Kent Westbrook smiles in his artifact library. Photo courtesy of Bronson Crabtree.
Filmmaker Feature

Filmmaker Interview: Bronson Crabtree

Dec 14, 2020 by Heather Leighton

While North America's written history isn't as well documented like the pyramids in Egypt, it doesn't make it less interesting — especially if you're Kent Westbrook. Westbrook actively collects tools, bowls, pots, and more from Native American tribes in Arkansas. His simple hobby spans over 65 years and slowly developed into an expansive catalog featured at different art museums memorializing Arkansas history. 

"History in Pieces" features a snapshot of Westbrook's collection, captured by his very own grandson Bronson Crabtree. Before the Reel South premiere, we connected with Crabtree to get a few insider details of the short film's creation. 

Why did you create this short film?

My Grandfather, Kent Westbrook, is a man with many talents and stories that I've wanted to share for a while now. It's obvious he has a passion for what he does and the history behind it. I've always loved the way he tells stories and wished others could listen in, so I decided to document it on video. 

Are there other stories from your grandfather you'd like to film or share?

I’ve always been interested in his farm. I’ve grown up going there, whether it’s for family celebrations or to watch wildlife. It’s a very interesting environment. 

What is your favorite part of the film?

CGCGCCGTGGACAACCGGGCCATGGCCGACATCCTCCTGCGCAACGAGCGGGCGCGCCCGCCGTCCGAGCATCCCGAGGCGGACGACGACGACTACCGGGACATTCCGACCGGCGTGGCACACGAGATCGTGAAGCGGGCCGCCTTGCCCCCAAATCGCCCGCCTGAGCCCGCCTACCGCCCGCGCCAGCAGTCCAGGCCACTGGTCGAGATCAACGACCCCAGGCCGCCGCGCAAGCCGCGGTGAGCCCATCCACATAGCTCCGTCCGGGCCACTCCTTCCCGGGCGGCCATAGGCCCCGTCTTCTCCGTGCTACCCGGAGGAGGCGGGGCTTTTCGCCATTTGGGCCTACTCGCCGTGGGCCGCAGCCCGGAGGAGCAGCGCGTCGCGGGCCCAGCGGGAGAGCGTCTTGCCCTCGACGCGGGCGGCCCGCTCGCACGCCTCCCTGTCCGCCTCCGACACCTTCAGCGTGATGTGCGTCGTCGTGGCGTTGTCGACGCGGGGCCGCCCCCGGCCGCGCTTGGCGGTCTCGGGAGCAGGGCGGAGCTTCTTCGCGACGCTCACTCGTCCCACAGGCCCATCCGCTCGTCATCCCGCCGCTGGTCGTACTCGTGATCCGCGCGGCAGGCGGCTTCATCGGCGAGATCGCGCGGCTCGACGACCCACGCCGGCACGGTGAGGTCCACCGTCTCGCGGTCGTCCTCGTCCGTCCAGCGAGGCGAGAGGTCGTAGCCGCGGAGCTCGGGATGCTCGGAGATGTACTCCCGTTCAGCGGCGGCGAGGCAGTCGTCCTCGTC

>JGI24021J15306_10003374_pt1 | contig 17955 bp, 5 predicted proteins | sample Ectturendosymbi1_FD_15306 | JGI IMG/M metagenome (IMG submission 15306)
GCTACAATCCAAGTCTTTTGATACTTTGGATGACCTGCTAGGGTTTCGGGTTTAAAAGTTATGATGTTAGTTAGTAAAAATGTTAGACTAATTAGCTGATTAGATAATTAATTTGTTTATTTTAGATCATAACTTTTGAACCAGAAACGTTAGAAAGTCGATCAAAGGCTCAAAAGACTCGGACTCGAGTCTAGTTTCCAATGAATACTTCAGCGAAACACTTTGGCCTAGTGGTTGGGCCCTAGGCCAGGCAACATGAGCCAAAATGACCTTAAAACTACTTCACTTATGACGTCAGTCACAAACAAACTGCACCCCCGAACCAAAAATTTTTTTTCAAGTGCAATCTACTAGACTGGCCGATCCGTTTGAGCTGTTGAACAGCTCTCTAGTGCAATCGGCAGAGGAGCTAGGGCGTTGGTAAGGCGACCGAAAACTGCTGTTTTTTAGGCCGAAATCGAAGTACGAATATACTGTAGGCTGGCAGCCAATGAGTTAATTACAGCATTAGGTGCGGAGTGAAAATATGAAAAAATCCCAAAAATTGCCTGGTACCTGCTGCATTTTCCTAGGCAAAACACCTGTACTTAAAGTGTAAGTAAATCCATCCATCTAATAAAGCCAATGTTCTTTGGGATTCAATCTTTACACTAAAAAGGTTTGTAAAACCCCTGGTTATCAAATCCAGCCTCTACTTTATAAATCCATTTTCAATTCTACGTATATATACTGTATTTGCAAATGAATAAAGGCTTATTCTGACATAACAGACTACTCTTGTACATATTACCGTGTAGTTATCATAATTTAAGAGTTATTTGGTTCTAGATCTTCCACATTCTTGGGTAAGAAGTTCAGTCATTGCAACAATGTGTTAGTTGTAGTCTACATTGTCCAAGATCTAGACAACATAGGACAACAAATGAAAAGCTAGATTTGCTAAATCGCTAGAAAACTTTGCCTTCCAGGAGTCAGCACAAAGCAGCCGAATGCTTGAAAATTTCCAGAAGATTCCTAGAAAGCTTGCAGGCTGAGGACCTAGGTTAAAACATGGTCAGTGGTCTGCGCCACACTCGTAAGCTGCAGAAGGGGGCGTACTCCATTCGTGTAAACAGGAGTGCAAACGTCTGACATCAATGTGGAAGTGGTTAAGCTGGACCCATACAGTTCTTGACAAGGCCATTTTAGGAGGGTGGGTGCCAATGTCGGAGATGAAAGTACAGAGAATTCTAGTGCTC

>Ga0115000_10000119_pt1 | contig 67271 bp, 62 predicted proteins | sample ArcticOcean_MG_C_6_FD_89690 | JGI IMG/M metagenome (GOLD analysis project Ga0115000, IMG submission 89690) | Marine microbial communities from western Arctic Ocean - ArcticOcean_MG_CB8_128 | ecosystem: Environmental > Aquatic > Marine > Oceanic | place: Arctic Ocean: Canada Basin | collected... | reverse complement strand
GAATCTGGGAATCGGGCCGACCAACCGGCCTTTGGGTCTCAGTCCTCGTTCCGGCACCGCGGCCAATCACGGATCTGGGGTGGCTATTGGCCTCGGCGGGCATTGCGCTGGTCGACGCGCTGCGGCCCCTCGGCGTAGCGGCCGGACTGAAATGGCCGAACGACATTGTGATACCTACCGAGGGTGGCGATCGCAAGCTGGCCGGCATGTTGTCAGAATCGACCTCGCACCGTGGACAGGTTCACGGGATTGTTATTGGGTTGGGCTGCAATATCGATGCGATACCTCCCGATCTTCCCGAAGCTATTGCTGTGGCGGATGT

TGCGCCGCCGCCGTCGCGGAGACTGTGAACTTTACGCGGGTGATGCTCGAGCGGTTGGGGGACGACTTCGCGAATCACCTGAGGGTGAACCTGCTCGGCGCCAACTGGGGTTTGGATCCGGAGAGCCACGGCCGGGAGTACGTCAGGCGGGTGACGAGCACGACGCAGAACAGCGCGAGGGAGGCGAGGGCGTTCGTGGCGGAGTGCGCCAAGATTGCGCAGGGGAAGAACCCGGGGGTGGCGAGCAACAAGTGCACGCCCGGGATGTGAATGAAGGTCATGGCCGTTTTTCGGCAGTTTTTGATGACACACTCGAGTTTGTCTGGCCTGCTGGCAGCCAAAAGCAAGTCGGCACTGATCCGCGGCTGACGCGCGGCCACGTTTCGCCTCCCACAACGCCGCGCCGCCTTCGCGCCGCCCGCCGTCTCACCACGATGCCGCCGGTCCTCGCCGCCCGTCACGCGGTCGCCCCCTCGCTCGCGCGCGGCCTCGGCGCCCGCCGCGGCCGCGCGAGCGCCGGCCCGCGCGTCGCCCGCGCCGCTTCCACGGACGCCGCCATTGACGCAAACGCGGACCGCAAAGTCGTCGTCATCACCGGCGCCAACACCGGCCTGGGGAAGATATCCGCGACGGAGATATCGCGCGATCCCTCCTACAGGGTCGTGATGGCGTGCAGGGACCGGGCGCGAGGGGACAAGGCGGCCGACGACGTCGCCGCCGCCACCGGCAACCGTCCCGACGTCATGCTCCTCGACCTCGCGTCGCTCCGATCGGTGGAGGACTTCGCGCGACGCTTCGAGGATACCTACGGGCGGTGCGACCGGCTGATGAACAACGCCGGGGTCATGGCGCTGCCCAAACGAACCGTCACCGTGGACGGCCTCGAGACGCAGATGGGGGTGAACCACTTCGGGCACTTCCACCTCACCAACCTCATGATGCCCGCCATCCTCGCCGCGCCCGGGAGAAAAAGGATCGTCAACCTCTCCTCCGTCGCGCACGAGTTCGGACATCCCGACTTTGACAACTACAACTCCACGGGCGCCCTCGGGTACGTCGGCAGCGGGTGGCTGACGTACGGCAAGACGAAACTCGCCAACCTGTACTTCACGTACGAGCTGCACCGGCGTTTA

My favorite part of the film is when he mentions the favorite rock. You can tell how significant the relic is to him by how his face lights up as he recalls the memory of the day he found it. Priceless. 

What is your relation with Kent Westbrook?

Kent Westbrook is my grandfather. Growing up, I've had the pleasure of hearing his many stories and experiences. He's also one of the wisest men I've ever known. 

What are your two favorite documentaries and filmmakers, and why?

Kirsten Johnson and her documentary “Cameraperson” is a gorgeous film. The way she tells stories is captivating to me. ‘American Factory’ is another documentary that comes to mind. It’s a great film on colliding cultures inside a new GM facility. 

Do you have the blood of a collector as Westbrook said? If so, what do you collect?

I wouldn't say I'm a true collector like Dr. Westbrook, I do however keep all of the coffee bags I use if that counts! 

Was there any part you wish you could have included in the film but didn't for whatever reason?

There was a portion of the film I had to cut for privacy reasons that specified how much a specific artifact was worth. It really put into perspective how valuable these pieces are. 

What is next for you as a filmmaker? Have any projects you're working on or hoping to work on soon?

After creating History in Pieces, my first short doc, I'm excited to continue my career as a documentary filmmaker, wherever that leads me. 


Documentary Filmmaking